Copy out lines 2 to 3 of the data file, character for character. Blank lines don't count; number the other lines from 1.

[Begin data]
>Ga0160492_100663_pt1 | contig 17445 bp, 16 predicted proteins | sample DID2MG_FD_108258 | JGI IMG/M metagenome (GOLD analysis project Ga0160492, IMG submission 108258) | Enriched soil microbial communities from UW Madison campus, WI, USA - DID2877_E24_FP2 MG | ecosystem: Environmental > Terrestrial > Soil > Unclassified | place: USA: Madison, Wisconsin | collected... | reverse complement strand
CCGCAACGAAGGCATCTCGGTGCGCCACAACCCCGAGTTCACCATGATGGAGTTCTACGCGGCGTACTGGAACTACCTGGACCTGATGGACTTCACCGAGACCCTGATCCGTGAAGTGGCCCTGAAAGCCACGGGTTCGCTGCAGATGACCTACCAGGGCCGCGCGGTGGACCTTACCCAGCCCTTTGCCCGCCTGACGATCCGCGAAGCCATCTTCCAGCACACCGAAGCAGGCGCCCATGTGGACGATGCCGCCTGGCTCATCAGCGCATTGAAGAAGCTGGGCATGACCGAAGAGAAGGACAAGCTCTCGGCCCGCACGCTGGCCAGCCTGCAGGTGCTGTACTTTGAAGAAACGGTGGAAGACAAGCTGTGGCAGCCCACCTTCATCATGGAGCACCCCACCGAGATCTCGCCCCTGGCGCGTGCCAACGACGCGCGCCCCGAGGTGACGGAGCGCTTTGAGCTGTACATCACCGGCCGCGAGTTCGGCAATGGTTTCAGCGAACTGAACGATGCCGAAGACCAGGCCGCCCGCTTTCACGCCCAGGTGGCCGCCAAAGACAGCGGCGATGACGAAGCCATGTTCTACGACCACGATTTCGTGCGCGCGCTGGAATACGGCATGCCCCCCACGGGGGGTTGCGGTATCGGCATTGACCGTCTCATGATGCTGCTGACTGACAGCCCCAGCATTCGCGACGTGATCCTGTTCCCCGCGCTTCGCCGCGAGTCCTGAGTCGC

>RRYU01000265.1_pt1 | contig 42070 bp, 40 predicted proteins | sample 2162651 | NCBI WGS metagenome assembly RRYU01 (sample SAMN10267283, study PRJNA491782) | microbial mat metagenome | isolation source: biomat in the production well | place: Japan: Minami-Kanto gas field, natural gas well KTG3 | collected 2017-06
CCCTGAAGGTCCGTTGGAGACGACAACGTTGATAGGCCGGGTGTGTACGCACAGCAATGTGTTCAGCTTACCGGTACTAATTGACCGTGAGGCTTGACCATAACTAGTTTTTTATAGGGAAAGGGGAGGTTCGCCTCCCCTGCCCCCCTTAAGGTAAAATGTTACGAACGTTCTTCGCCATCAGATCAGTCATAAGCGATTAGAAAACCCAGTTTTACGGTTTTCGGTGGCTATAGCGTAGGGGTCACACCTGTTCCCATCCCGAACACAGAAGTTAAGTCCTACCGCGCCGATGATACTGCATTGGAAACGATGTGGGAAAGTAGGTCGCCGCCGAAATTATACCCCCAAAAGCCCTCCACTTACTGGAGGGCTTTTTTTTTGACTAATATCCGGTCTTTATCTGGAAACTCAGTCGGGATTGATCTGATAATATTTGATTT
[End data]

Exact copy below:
CCGCAACGAAGGCATCTCGGTGCGCCACAACCCCGAGTTCACCATGATGGAGTTCTACGCGGCGTACTGGAACTACCTGGACCTGATGGACTTCACCGAGACCCTGATCCGTGAAGTGGCCCTGAAAGCCACGGGTTCGCTGCAGATGACCTACCAGGGCCGCGCGGTGGACCTTACCCAGCCCTTTGCCCGCCTGACGATCCGCGAAGCCATCTTCCAGCACACCGAAGCAGGCGCCCATGTGGACGATGCCGCCTGGCTCATCAGCGCATTGAAGAAGCTGGGCATGACCGAAGAGAAGGACAAGCTCTCGGCCCGCACGCTGGCCAGCCTGCAGGTGCTGTACTTTGAAGAAACGGTGGAAGACAAGCTGTGGCAGCCCACCTTCATCATGGAGCACCCCACCGAGATCTCGCCCCTGGCGCGTGCCAACGACGCGCGCCCCGAGGTGACGGAGCGCTTTGAGCTGTACATCACCGGCCGCGAGTTCGGCAATGGTTTCAGCGAACTGAACGATGCCGAAGACCAGGCCGCCCGCTTTCACGCCCAGGTGGCCGCCAAAGACAGCGGCGATGACGAAGCCATGTTCTACGACCACGATTTCGTGCGCGCGCTGGAATACGGCATGCCCCCCACGGGGGGTTGCGGTATCGGCATTGACCGTCTCATGATGCTGCTGACTGACAGCCCCAGCATTCGCGACGTGATCCTGTTCCCCGCGCTTCGCCGCGAGTCCTGAGTCGC

>RRYU01000265.1_pt1 | contig 42070 bp, 40 predicted proteins | sample 2162651 | NCBI WGS metagenome assembly RRYU01 (sample SAMN10267283, study PRJNA491782) | microbial mat metagenome | isolation source: biomat in the production well | place: Japan: Minami-Kanto gas field, natural gas well KTG3 | collected 2017-06